He recently completed an assisted-exercise clinical trial of female patients with obesity. ”Patients who are obese will start exercise programs but often will quit,” he explains. “First of all, it’s hard. But second, they don’t have the ‘runner’s high’ or the reward associated with it. If we can put them on a stationary exercise bike and assist them to not make it quite so hard, and if we can – based on other data—change the neurotrophic factors and give them a little bit of that joy or reward, then maybe over time they will stick with the program.”

Integrating Technology into Healthcare

Dr. Alberts says there are three phases to the work he’s doing with his team. First is the use of technology to gain a better understanding of the disease, by collecting data and creating measures that eventually will help with diagnosis, disease tracking and management.

The second phase is to use exercise as a treatment. “If we can develop a true exercise prescription for PD patients, that would be revolutionary,” he says. “It would empower patients in new ways, which is exciting.”

The third phase will use augmented reality and other, more sophisticated technology including telemedicine and the Microsoft HoloLens to help patients around the world access medical care.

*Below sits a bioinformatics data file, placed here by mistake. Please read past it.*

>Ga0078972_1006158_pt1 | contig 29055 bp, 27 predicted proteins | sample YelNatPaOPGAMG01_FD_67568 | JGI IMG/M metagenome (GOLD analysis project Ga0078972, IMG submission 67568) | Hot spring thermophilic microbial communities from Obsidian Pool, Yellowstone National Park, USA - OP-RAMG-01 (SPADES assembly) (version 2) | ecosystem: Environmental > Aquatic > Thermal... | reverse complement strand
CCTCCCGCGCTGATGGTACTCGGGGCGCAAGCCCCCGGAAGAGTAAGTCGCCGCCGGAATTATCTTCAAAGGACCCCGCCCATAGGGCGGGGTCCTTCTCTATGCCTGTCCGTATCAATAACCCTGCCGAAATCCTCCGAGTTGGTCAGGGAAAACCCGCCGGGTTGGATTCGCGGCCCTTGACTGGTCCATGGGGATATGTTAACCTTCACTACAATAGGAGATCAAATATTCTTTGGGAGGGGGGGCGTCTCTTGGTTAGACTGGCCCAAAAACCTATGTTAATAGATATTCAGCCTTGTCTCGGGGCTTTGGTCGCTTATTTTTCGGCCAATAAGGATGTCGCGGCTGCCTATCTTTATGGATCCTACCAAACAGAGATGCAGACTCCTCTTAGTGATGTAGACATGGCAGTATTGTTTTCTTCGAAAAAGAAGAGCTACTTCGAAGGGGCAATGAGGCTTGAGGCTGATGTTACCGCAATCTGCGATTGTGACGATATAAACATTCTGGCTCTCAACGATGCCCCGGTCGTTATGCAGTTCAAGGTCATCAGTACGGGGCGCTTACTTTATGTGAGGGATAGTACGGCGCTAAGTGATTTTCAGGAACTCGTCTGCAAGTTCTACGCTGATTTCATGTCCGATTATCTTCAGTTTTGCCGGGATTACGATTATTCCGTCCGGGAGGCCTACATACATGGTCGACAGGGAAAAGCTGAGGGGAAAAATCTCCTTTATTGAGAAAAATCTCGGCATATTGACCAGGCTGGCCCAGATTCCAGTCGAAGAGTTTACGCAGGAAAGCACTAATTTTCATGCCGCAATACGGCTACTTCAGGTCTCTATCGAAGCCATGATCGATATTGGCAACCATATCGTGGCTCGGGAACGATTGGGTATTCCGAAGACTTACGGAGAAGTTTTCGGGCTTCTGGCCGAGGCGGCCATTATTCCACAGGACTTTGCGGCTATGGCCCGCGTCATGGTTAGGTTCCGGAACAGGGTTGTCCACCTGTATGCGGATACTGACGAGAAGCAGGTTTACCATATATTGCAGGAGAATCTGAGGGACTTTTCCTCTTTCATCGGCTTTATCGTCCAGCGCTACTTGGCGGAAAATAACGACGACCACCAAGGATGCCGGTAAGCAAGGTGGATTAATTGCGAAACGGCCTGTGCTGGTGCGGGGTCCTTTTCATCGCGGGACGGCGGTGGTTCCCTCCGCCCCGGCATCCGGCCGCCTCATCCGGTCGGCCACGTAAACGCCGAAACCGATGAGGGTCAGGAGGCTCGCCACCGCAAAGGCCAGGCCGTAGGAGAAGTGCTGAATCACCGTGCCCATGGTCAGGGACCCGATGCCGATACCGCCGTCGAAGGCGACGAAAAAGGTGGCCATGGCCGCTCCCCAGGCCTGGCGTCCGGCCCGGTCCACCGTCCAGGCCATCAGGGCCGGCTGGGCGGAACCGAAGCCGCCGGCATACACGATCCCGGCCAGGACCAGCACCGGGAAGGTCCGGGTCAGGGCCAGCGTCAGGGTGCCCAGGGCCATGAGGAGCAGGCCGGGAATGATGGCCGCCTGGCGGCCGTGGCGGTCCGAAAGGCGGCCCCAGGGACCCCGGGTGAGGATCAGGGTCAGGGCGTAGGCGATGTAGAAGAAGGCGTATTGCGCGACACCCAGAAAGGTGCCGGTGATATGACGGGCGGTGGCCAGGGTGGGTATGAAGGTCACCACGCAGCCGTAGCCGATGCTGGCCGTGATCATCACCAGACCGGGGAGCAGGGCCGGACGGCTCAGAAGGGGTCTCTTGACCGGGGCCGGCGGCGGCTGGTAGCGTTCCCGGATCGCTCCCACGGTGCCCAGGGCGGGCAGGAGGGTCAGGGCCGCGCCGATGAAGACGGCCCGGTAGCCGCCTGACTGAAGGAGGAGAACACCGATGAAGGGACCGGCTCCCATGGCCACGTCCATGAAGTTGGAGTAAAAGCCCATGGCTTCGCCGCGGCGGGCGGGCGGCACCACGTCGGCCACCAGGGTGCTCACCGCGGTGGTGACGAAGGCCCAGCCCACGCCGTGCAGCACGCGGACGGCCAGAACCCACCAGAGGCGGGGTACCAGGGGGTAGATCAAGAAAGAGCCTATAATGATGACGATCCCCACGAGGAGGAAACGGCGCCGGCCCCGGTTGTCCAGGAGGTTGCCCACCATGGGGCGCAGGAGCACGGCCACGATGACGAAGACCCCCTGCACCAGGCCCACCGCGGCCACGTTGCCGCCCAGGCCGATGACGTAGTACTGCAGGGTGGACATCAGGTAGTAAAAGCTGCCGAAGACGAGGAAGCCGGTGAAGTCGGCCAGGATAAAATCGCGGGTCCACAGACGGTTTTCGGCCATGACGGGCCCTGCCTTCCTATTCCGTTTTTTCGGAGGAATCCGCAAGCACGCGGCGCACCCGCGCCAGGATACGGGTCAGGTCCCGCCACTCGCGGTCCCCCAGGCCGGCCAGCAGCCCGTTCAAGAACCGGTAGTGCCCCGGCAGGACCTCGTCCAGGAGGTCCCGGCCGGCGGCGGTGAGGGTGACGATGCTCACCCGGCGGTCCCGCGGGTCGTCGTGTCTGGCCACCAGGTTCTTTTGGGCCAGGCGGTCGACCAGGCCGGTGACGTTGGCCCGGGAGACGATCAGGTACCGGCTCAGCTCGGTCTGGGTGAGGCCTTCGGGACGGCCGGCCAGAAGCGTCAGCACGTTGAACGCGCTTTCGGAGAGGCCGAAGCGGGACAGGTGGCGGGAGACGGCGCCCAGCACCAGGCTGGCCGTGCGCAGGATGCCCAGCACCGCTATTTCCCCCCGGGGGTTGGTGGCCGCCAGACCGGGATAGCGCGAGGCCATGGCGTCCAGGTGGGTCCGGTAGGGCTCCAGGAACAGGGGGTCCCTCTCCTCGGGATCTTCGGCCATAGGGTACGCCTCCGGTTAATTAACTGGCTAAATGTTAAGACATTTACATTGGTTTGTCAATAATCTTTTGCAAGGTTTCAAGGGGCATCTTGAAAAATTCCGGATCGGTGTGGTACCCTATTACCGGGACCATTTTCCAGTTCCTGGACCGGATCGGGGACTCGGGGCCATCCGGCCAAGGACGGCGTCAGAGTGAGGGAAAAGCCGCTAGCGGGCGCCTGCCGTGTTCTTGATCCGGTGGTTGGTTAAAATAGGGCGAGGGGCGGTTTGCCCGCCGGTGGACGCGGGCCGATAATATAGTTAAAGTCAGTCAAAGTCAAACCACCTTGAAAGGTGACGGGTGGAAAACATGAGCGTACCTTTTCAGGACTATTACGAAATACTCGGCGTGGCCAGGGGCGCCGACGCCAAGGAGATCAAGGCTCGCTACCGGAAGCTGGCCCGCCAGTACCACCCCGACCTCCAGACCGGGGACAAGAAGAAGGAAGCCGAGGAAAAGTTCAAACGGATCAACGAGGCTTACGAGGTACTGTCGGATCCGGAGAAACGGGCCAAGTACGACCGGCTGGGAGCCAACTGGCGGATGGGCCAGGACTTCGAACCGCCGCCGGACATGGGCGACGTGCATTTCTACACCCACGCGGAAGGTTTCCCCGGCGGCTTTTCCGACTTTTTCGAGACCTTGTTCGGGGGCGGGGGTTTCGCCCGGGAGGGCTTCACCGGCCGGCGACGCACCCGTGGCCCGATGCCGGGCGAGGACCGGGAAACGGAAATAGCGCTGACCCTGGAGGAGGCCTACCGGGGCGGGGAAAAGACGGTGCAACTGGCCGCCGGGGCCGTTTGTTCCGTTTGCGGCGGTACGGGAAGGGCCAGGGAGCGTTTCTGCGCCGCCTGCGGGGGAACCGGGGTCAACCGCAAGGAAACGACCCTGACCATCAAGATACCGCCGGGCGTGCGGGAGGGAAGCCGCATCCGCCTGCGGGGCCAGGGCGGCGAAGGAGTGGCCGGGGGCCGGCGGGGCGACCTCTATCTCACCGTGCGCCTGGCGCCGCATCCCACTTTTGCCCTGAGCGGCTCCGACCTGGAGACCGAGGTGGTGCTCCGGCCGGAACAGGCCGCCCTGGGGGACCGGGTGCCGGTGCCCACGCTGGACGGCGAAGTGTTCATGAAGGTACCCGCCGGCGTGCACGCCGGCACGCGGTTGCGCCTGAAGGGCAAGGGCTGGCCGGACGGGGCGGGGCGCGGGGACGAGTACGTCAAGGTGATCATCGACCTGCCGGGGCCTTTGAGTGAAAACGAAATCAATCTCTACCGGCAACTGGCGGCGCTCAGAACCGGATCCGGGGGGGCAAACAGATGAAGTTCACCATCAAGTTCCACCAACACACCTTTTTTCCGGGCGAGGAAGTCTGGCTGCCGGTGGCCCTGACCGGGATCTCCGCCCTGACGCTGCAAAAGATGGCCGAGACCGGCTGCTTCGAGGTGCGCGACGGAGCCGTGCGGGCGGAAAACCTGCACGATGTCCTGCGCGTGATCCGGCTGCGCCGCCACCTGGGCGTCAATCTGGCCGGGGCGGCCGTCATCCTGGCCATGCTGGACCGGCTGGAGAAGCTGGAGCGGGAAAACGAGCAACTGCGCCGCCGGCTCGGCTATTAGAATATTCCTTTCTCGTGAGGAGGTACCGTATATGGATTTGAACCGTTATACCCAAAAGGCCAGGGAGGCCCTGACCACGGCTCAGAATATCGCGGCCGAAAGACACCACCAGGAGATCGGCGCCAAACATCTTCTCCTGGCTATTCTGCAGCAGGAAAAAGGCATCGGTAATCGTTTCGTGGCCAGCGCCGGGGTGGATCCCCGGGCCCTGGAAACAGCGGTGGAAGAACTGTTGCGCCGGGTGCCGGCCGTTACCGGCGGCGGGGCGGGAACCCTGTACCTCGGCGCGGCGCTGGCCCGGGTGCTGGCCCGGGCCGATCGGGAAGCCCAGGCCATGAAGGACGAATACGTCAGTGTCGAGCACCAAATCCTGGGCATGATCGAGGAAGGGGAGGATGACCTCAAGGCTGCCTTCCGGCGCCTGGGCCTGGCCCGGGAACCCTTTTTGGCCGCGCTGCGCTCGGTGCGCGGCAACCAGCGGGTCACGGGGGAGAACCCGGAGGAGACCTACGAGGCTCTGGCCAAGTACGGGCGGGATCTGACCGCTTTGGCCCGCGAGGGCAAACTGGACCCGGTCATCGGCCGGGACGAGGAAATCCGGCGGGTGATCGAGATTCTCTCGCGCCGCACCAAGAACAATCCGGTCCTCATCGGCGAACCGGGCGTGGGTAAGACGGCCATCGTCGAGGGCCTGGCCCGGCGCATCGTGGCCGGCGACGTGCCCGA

“My mantra is, ‘Technology in service of health,’” Dr. Alberts says. “We are developing technology that empowers patients and facilitates the work of medical providers – in the sense that we’re not just creating technology for the sake of creating technology, but rather developing technology to address specific problems faced by patients or caregivers.”  

How You Can Help

Your support is vital to help Cleveland Clinic researchers discover new therapies and treatments for devastating neurological impairments like Parkinson’s disease.

Granddaughter’s Rare Condition Spurs Family Gift

Granddaughter’s Rare Condition Spurs Family Gift

Sophie Herschman
Sophie Herschman

Sophie Herschman has spent most of her 22 years in hospitals, experiencing debilitating pain of an unknown cause. After being misdiagnosed several times when she was in high school, she was correctly diagnosed with Ehlers-Danlos syndrome a few years later, right before seeking treatment at Cleveland Clinic. This diagnosis marked the beginning of a long and demanding medical journey: “Taking care of Sophie was my full-time job,” her mother, Kate Herschman, says. In spite of the challenges she’s faced, Sophie has remained resilient, as she attends her college of choice and intends to pursue her career dreams.